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From private to hybrid cloud: what’s the best way forward?

This article was originally published on Technology.Info.
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Deployments of hybrid-cloud computing may be low, but aspirations are high, according to new research from IT market research company Gartner. By the end of 2017, say analysts at the company, almost half of all large organisations will have hybrid-cloud deployments.

That puts hybrid cloud at the roughly the same stage that private-cloud computing was at back in 2010, since when it has moved “from aspiration to tentative reality.” It’s only “tentative” at this stage, they add, because while cost is an important consideration, the business case for private-cloud computing cannot rely on lower costs alone.

What Gartner seems to be saying is that virtualisation is only the first step to private cloud and, from there, to hybrid-cloud deployment. Virtualising servers may reduce capital expenses - but it’s only through deeper automation that the true benefits of a private cloud are achieved.

Adding “usage metrics, self-service offerings and automated provisioning” is what turns a virtualised IT environment into a private cloud - but that required significant further investment, one that comes without a significant reduction in operational costs, according to Gartner’s Thomas Bittman. For that reason, he adds, “the driving factor for going that next step should primarily be agility.”

And since agility should be the key driver to private cloud computing, he continues, IT needs “to understand where agility could make a difference in current services, understand what new services would be useful if provided with agility and work closely with IT’s customers to make those determinations.”

In fact, in the face of private-cloud technologies that are relatively immature and continue to evolve, many early adopters are forced to undertake a lot of custom work in order to get private clouds to support business needs. And even more challenging for many IT teams are the transformational adjustments needed to use the technology, says Bittman: “An ingrained IT culture focused on technical expertise doesn’t fit a fully automated, self-service model that requires a service-oriented, team approach.”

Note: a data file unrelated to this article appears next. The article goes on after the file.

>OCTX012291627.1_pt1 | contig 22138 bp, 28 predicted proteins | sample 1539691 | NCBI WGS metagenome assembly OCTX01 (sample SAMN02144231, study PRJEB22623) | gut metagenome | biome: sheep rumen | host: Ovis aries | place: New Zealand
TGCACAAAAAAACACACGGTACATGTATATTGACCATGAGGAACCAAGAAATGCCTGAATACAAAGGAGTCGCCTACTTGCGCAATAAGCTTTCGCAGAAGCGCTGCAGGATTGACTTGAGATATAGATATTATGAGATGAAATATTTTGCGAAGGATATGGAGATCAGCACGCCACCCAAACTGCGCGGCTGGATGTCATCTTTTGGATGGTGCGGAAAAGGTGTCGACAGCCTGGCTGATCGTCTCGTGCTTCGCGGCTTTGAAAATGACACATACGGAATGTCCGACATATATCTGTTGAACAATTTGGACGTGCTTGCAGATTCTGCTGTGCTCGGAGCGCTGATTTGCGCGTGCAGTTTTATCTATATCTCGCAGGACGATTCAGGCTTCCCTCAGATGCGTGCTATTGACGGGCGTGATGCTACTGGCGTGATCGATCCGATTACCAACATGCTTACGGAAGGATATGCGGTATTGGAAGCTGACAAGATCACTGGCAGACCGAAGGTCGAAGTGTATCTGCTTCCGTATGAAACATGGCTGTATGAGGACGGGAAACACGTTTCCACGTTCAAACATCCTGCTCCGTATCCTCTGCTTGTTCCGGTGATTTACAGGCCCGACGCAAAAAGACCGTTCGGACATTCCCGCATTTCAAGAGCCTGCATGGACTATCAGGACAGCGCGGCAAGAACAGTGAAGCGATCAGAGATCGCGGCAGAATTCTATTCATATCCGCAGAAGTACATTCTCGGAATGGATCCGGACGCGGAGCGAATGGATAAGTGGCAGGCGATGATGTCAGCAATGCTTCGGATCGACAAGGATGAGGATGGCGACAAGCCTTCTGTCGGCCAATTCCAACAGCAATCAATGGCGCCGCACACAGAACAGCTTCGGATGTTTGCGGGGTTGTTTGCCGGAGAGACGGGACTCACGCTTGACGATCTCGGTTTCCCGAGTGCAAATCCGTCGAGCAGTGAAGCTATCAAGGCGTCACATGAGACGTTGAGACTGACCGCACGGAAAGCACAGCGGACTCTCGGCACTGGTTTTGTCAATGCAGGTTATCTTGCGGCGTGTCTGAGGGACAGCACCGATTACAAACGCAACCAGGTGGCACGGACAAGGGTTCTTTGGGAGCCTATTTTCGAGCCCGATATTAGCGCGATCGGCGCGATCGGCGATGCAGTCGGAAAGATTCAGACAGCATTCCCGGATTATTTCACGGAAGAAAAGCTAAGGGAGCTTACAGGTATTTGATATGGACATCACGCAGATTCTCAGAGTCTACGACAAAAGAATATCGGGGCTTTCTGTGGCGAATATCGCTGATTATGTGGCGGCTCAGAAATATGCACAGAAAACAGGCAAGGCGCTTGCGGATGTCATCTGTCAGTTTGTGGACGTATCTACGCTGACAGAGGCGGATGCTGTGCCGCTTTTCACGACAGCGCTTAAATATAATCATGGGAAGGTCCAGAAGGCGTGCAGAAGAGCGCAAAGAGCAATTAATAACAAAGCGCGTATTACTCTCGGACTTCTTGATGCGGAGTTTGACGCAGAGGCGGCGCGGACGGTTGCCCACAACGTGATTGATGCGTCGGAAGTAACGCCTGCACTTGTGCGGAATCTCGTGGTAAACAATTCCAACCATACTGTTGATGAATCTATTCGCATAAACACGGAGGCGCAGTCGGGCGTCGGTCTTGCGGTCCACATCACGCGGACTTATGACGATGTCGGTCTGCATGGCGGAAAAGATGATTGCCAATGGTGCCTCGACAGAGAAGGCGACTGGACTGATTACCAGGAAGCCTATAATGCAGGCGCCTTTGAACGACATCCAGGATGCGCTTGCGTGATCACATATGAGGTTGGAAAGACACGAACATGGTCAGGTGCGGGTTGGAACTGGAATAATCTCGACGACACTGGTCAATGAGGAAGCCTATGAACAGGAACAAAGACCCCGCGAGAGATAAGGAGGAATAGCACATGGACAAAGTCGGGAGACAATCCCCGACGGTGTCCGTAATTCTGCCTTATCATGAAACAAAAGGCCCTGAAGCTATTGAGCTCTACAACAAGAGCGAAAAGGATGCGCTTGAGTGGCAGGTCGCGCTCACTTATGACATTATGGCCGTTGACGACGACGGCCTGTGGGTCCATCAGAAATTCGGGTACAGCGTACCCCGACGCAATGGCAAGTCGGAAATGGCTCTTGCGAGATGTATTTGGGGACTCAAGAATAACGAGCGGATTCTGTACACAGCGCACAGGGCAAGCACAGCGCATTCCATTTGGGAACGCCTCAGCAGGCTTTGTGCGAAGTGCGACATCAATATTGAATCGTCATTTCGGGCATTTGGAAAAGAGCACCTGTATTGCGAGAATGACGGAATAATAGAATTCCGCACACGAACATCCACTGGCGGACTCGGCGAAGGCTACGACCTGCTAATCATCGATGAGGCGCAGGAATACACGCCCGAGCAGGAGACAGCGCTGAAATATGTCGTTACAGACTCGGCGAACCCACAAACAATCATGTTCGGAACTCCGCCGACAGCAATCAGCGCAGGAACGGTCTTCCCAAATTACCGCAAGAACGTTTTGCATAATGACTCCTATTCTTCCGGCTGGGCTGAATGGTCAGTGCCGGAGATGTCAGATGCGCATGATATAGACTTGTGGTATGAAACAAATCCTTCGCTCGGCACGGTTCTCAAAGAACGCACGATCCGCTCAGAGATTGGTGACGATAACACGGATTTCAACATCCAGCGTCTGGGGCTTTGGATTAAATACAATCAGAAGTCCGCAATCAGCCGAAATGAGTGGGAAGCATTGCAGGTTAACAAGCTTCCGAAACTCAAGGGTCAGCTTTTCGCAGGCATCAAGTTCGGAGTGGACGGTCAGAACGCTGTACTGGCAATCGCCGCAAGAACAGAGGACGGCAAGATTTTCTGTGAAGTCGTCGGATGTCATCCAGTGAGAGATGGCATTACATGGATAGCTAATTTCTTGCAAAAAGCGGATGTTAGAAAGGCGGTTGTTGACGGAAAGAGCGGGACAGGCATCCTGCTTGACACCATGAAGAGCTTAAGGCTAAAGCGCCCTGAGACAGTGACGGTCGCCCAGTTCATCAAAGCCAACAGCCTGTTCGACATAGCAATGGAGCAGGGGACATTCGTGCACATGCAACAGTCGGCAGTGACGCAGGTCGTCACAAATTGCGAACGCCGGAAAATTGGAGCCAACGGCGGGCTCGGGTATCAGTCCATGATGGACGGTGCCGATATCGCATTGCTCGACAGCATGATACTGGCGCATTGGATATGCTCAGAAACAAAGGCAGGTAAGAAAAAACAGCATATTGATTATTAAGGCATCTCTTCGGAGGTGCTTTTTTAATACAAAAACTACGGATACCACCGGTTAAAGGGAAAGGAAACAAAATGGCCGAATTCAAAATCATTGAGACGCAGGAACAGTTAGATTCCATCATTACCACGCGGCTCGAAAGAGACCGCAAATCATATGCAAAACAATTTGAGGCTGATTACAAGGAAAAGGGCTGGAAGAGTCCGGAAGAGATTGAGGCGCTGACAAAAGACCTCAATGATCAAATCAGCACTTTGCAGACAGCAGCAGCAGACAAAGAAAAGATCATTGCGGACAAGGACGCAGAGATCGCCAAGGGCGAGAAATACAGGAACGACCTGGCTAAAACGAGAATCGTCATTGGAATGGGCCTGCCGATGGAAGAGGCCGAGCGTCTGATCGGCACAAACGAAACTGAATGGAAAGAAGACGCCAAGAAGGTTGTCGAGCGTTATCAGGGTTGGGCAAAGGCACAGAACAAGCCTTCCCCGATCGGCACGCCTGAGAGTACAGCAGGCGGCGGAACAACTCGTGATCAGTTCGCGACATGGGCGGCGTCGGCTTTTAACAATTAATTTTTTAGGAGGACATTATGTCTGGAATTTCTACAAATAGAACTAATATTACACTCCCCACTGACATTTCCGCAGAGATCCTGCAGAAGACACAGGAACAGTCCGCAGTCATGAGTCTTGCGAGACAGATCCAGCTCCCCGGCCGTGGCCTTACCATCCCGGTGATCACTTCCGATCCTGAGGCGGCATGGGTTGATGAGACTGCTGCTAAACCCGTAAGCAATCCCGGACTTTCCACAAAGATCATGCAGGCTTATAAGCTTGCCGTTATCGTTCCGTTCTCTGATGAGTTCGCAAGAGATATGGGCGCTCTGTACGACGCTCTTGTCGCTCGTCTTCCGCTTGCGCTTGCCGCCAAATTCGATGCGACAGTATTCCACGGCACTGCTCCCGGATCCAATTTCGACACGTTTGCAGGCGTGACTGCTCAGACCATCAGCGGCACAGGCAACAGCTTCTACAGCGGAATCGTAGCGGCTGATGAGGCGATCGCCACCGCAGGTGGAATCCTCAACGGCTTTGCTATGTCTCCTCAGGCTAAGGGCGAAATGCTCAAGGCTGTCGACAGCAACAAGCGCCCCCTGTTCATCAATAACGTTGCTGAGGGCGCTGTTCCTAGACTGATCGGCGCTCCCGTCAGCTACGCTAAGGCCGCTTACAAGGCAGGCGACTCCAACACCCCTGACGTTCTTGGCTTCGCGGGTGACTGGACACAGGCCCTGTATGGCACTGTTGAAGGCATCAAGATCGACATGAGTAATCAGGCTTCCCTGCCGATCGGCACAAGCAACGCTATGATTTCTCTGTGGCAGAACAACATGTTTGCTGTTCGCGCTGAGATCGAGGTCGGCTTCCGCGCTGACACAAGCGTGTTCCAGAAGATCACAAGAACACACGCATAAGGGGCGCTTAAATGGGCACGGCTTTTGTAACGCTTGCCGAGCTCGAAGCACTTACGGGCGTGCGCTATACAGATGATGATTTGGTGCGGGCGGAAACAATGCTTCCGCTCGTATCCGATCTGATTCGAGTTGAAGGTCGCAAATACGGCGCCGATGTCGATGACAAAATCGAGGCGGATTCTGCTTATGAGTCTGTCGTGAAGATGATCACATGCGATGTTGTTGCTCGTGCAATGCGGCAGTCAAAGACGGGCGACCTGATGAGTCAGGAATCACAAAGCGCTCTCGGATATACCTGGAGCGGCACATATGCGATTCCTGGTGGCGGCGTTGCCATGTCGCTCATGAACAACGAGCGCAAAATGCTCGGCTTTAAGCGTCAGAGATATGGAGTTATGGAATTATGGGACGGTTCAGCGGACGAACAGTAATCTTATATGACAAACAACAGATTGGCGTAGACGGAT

In many cases, the solution will lie in creating a separate organisation outside of traditional IT processes - an ‘incubator’ environment - and focusing first on a simple pilot project that has buy-in from both IT and end users.

Right now, progress made with private cloud varies enormously, according to Gartner. Most deployments are starting small, with a limited scope of functionality. However, as those private cloud portfolios grow the resulting cloud infrastructures will likely be based on the technologies chosen for pilot projects. The good news for IT decision-makers is that, in a market with a lot of vendors vying for market share, the winners and losers will be determined very quickly and because of the importance of integration throughout the cloud management platform, smaller players will likely be acquired or go out of business within the next few years.

"Vendors are promoting private cloud computing as 'the next thing' for infrastructure and operations - and it is, but only for the right services," says Bittman. "Virtualisation is a horizontal, very broad trend, impacting a high percentage of IT infrastructure. Private cloud is a specific style of computing that will leverage virtualisation, but is not appropriate for all services. While the majority of midsize and large organisations will build and deploy private cloud services over the next few years, private cloud will only be used for specific, appropriate services."

Where organisations do decide to deploy cloud services, the technology they choose matters tremendously, Gartner finds. While pilot projects will tend to start small, with limited functionality, the company’s analysts say it is important to choose a technology foundation that offers room for expansion - both in terms of functionality richness, and in terms of hybrid cloud interoperability for the future. The other alternative is to choose a technology that provides a rapid return on investment - for example, two years - with the possibility of changing technologies in the future.